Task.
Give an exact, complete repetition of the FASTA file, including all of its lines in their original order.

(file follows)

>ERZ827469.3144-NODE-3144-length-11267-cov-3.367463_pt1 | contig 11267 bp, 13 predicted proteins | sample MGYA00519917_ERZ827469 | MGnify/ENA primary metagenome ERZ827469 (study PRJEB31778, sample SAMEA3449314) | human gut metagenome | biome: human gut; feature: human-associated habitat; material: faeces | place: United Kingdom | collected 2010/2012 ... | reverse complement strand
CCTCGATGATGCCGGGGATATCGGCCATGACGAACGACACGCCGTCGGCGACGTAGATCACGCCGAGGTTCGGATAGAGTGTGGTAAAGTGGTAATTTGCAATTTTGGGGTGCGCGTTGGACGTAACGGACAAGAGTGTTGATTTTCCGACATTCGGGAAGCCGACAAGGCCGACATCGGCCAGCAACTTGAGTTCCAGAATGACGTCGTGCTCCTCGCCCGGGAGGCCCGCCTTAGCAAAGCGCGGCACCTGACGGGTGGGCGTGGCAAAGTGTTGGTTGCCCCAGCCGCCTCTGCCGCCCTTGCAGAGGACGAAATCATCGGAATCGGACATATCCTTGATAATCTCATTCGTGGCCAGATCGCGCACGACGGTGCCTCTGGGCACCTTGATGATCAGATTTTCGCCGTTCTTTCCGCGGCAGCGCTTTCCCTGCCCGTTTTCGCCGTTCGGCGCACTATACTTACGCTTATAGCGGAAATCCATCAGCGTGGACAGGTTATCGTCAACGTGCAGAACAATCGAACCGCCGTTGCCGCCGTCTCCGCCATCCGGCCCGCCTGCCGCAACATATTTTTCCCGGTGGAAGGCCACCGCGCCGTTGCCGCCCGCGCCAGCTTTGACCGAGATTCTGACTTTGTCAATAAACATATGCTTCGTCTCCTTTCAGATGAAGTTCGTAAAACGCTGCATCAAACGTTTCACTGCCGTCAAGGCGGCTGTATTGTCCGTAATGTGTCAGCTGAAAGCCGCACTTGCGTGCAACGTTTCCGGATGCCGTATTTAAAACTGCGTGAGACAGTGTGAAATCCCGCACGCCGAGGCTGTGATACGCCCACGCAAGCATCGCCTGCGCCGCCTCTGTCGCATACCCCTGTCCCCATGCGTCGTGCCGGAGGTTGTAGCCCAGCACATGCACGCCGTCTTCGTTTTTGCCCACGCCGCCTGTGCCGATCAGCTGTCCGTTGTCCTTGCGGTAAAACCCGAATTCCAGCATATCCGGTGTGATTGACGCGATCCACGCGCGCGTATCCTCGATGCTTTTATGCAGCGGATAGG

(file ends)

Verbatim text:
>ERZ827469.3144-NODE-3144-length-11267-cov-3.367463_pt1 | contig 11267 bp, 13 predicted proteins | sample MGYA00519917_ERZ827469 | MGnify/ENA primary metagenome ERZ827469 (study PRJEB31778, sample SAMEA3449314) | human gut metagenome | biome: human gut; feature: human-associated habitat; material: faeces | place: United Kingdom | collected 2010/2012 ... | reverse complement strand
CCTCGATGATGCCGGGGATATCGGCCATGACGAACGACACGCCGTCGGCGACGTAGATCACGCCGAGGTTCGGATAGAGTGTGGTAAAGTGGTAATTTGCAATTTTGGGGTGCGCGTTGGACGTAACGGACAAGAGTGTTGATTTTCCGACATTCGGGAAGCCGACAAGGCCGACATCGGCCAGCAACTTGAGTTCCAGAATGACGTCGTGCTCCTCGCCCGGGAGGCCCGCCTTAGCAAAGCGCGGCACCTGACGGGTGGGCGTGGCAAAGTGTTGGTTGCCCCAGCCGCCTCTGCCGCCCTTGCAGAGGACGAAATCATCGGAATCGGACATATCCTTGATAATCTCATTCGTGGCCAGATCGCGCACGACGGTGCCTCTGGGCACCTTGATGATCAGATTTTCGCCGTTCTTTCCGCGGCAGCGCTTTCCCTGCCCGTTTTCGCCGTTCGGCGCACTATACTTACGCTTATAGCGGAAATCCATCAGCGTGGACAGGTTATCGTCAACGTGCAGAACAATCGAACCGCCGTTGCCGCCGTCTCCGCCATCCGGCCCGCCTGCCGCAACATATTTTTCCCGGTGGAAGGCCACCGCGCCGTTGCCGCCCGCGCCAGCTTTGACCGAGATTCTGACTTTGTCAATAAACATATGCTTCGTCTCCTTTCAGATGAAGTTCGTAAAACGCTGCATCAAACGTTTCACTGCCGTCAAGGCGGCTGTATTGTCCGTAATGTGTCAGCTGAAAGCCGCACTTGCGTGCAACGTTTCCGGATGCCGTATTTAAAACTGCGTGAGACAGTGTGAAATCCCGCACGCCGAGGCTGTGATACGCCCACGCAAGCATCGCCTGCGCCGCCTCTGTCGCATACCCCTGTCCCCATGCGTCGTGCCGGAGGTTGTAGCCCAGCACATGCACGCCGTCTTCGTTTTTGCCCACGCCGCCTGTGCCGATCAGCTGTCCGTTGTCCTTGCGGTAAAACCCGAATTCCAGCATATCCGGTGTGATTGACGCGATCCACGCGCGCGTATCCTCGATGCTTTTATGCAGCGGATAGG